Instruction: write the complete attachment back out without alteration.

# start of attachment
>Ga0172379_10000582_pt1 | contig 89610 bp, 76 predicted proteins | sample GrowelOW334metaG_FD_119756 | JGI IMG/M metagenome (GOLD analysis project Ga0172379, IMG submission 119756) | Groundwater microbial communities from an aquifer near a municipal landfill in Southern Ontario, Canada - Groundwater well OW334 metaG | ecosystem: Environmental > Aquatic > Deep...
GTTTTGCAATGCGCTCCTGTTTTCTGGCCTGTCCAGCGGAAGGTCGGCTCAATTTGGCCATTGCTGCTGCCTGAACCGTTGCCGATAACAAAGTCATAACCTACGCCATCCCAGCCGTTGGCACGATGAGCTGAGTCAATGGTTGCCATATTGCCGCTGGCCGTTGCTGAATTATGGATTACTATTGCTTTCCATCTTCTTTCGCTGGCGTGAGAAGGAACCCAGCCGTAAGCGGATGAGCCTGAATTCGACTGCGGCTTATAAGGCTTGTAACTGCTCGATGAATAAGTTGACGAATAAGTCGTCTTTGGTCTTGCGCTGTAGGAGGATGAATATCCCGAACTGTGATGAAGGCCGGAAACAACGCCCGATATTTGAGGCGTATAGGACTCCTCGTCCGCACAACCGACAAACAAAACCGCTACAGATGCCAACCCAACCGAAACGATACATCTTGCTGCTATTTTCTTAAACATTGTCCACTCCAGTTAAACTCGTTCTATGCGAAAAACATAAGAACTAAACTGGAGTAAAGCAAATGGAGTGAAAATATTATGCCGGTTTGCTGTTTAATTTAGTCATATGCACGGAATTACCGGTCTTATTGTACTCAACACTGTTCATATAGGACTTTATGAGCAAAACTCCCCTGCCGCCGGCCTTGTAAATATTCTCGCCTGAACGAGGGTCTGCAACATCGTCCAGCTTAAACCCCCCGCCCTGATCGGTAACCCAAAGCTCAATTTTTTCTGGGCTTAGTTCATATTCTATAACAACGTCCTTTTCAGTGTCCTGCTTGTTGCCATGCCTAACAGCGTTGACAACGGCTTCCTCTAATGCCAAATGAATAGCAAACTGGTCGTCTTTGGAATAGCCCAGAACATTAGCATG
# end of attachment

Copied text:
>Ga0172379_10000582_pt1 | contig 89610 bp, 76 predicted proteins | sample GrowelOW334metaG_FD_119756 | JGI IMG/M metagenome (GOLD analysis project Ga0172379, IMG submission 119756) | Groundwater microbial communities from an aquifer near a municipal landfill in Southern Ontario, Canada - Groundwater well OW334 metaG | ecosystem: Environmental > Aquatic > Deep...
GTTTTGCAATGCGCTCCTGTTTTCTGGCCTGTCCAGCGGAAGGTCGGCTCAATTTGGCCATTGCTGCTGCCTGAACCGTTGCCGATAACAAAGTCATAACCTACGCCATCCCAGCCGTTGGCACGATGAGCTGAGTCAATGGTTGCCATATTGCCGCTGGCCGTTGCTGAATTATGGATTACTATTGCTTTCCATCTTCTTTCGCTGGCGTGAGAAGGAACCCAGCCGTAAGCGGATGAGCCTGAATTCGACTGCGGCTTATAAGGCTTGTAACTGCTCGATGAATAAGTTGACGAATAAGTCGTCTTTGGTCTTGCGCTGTAGGAGGATGAATATCCCGAACTGTGATGAAGGCCGGAAACAACGCCCGATATTTGAGGCGTATAGGACTCCTCGTCCGCACAACCGACAAACAAAACCGCTACAGATGCCAACCCAACCGAAACGATACATCTTGCTGCTATTTTCTTAAACATTGTCCACTCCAGTTAAACTCGTTCTATGCGAAAAACATAAGAACTAAACTGGAGTAAAGCAAATGGAGTGAAAATATTATGCCGGTTTGCTGTTTAATTTAGTCATATGCACGGAATTACCGGTCTTATTGTACTCAACACTGTTCATATAGGACTTTATGAGCAAAACTCCCCTGCCGCCGGCCTTGTAAATATTCTCGCCTGAACGAGGGTCTGCAACATCGTCCAGCTTAAACCCCCCGCCCTGATCGGTAACCCAAAGCTCAATTTTTTCTGGGCTTAGTTCATATTCTATAACAACGTCCTTTTCAGTGTCCTGCTTGTTGCCATGCCTAACAGCGTTGACAACGGCTTCCTCTAATGCCAAATGAATAGCAAACTGGTCGTCTTTGGAATAGCCCAGAACATTAGCATG